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Solutions for Chapter 5.6: Linear Algebra and Its Applications 5th Edition

Linear Algebra and Its Applications | 5th Edition | ISBN: 9780321982384 | Authors: David C. Lay; Steven R. Lay; Judi J. McDonald

Full solutions for Linear Algebra and Its Applications | 5th Edition

ISBN: 9780321982384

Linear Algebra and Its Applications | 5th Edition | ISBN: 9780321982384 | Authors: David C. Lay; Steven R. Lay; Judi J. McDonald

Solutions for Chapter 5.6

Solutions for Chapter 5.6
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Textbook: Linear Algebra and Its Applications
Edition: 5
Author: David C. Lay; Steven R. Lay; Judi J. McDonald
ISBN: 9780321982384

Linear Algebra and Its Applications was written by and is associated to the ISBN: 9780321982384. This expansive textbook survival guide covers the following chapters and their solutions. Chapter 5.6 includes 18 full step-by-step solutions. Since 18 problems in chapter 5.6 have been answered, more than 47404 students have viewed full step-by-step solutions from this chapter. This textbook survival guide was created for the textbook: Linear Algebra and Its Applications , edition: 5.

Key Math Terms and definitions covered in this textbook
  • Augmented matrix [A b].

    Ax = b is solvable when b is in the column space of A; then [A b] has the same rank as A. Elimination on [A b] keeps equations correct.

  • Basis for V.

    Independent vectors VI, ... , v d whose linear combinations give each vector in V as v = CIVI + ... + CdVd. V has many bases, each basis gives unique c's. A vector space has many bases!

  • Column space C (A) =

    space of all combinations of the columns of A.

  • Cramer's Rule for Ax = b.

    B j has b replacing column j of A; x j = det B j I det A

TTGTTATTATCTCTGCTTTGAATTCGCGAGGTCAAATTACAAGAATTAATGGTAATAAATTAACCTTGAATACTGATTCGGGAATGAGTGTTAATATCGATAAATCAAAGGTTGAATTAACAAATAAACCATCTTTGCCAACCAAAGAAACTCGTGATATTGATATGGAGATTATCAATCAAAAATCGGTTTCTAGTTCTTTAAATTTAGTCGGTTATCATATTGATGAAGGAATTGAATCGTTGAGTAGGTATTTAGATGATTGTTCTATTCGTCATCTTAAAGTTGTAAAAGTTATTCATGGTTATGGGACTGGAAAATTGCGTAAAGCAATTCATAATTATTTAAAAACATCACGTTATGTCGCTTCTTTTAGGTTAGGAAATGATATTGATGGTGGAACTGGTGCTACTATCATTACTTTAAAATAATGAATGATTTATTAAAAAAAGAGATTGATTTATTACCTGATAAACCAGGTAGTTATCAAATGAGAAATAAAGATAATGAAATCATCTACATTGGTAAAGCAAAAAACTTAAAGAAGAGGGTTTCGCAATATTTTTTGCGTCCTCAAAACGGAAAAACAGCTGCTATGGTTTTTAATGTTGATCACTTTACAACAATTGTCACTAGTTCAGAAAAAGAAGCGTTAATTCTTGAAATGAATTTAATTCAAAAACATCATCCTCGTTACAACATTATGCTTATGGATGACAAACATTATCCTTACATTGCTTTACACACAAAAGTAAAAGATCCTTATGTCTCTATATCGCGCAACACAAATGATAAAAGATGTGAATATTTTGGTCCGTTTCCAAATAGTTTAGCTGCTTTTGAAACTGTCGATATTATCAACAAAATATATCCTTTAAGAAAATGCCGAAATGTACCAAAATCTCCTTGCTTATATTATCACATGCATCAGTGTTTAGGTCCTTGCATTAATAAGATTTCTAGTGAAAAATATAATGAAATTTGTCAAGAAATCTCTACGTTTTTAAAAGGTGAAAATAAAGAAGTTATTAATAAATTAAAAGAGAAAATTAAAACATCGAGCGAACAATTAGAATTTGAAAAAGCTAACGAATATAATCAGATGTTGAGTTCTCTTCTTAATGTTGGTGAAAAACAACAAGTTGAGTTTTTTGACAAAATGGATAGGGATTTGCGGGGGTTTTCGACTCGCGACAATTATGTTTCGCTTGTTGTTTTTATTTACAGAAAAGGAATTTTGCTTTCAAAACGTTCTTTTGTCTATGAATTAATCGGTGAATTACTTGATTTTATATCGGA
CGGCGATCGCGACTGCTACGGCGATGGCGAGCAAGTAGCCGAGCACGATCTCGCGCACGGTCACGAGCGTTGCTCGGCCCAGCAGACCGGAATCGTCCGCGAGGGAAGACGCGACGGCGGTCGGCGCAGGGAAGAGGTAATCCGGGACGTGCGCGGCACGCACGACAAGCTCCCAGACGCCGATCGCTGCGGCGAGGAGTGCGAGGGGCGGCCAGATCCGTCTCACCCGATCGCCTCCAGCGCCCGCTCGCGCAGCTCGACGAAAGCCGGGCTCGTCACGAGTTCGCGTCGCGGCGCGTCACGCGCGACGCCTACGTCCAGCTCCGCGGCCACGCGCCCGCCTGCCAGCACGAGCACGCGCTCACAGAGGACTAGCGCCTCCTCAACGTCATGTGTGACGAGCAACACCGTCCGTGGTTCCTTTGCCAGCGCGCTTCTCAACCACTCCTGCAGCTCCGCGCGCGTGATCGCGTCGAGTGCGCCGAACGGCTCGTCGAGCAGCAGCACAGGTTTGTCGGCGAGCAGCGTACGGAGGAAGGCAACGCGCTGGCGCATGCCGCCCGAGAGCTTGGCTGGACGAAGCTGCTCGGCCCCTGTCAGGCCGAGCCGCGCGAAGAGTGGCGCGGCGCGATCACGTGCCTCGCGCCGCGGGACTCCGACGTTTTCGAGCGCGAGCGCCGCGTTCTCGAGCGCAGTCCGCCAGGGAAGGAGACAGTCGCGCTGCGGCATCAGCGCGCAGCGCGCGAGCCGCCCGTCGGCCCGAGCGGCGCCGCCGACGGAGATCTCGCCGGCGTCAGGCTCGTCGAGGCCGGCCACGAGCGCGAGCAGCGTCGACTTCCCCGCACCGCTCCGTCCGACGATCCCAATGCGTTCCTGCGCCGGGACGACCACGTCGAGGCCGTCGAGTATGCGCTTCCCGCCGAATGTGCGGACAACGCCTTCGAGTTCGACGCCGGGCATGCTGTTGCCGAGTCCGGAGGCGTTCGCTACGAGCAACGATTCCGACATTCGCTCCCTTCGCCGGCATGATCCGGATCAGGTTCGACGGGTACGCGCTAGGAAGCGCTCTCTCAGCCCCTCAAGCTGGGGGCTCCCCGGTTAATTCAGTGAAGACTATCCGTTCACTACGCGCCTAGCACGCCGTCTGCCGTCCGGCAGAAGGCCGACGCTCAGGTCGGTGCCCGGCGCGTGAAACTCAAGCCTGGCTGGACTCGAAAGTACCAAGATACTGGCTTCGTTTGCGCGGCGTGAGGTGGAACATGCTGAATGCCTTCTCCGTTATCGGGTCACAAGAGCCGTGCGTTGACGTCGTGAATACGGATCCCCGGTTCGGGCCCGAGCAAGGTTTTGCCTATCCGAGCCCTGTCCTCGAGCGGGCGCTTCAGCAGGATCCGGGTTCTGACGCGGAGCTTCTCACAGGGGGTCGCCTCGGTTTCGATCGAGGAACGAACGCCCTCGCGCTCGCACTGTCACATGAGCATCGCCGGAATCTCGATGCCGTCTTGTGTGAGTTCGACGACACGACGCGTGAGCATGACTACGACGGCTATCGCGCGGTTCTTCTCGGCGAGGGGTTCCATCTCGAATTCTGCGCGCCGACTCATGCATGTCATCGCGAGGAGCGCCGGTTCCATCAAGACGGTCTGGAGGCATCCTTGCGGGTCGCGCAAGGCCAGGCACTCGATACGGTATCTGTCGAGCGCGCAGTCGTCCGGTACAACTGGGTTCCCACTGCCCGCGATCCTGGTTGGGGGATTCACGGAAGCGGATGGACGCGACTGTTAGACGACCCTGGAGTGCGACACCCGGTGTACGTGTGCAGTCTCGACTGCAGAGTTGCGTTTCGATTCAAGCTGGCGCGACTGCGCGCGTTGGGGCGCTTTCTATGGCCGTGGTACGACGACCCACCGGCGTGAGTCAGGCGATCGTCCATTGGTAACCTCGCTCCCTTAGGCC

• Cyclic shift

    S. Permutation with S21 = 1, S32 = 1, ... , finally SIn = 1. Its eigenvalues are the nth roots e2lrik/n of 1; eigenvectors are columns of the Fourier matrix F.

  • Fast Fourier Transform (FFT).

    A factorization of the Fourier matrix Fn into e = log2 n matrices Si times a permutation. Each Si needs only nl2 multiplications, so Fnx and Fn-1c can be computed with ne/2 multiplications. Revolutionary.

  • Free columns of A.

    Columns without pivots; these are combinations of earlier columns.

  • Kronecker product (tensor product) A ® B.

    Blocks aij B, eigenvalues Ap(A)Aq(B).

  • Least squares solution X.

    The vector x that minimizes the error lie 112 solves AT Ax = ATb. Then e = b - Ax is orthogonal to all columns of A.

  • Normal equation AT Ax = ATb.

    Gives the least squares solution to Ax = b if A has full rank n (independent columns). The equation says that (columns of A)·(b - Ax) = o.

  • Polar decomposition A = Q H.

    Orthogonal Q times positive (semi)definite H.

  • Projection matrix P onto subspace S.

    Projection p = P b is the closest point to b in S, error e = b - Pb is perpendicularto S. p 2 = P = pT, eigenvalues are 1 or 0, eigenvectors are in S or S...L. If columns of A = basis for S then P = A (AT A) -1 AT.

  • Projection p = a(aTblaTa) onto the line through a.

    P = aaT laTa has rank l.

  • Pseudoinverse A+ (Moore-Penrose inverse).

    The n by m matrix that "inverts" A from column space back to row space, with N(A+) = N(AT). A+ A and AA+ are the projection matrices onto the row space and column space. Rank(A +) = rank(A).

  • Reduced row echelon form R = rref(A).

    Pivots = 1; zeros above and below pivots; the r nonzero rows of R give a basis for the row space of A.

  • Singular matrix A.

    A square matrix that has no inverse: det(A) = o.

  • Singular Value Decomposition

    (SVD) A = U:E VT = (orthogonal) ( diag)( orthogonal) First r columns of U and V are orthonormal bases of C (A) and C (AT), AVi = O'iUi with singular value O'i > O. Last columns are orthonormal bases of nullspaces.

  • Spectral Theorem A = QAQT.

    Real symmetric A has real A'S and orthonormal q's.

  • Sum V + W of subs paces.

    Space of all (v in V) + (w in W). Direct sum: V n W = to}.

  • Unitary matrix UH = U T = U-I.

    Orthonormal columns (complex analog of Q).

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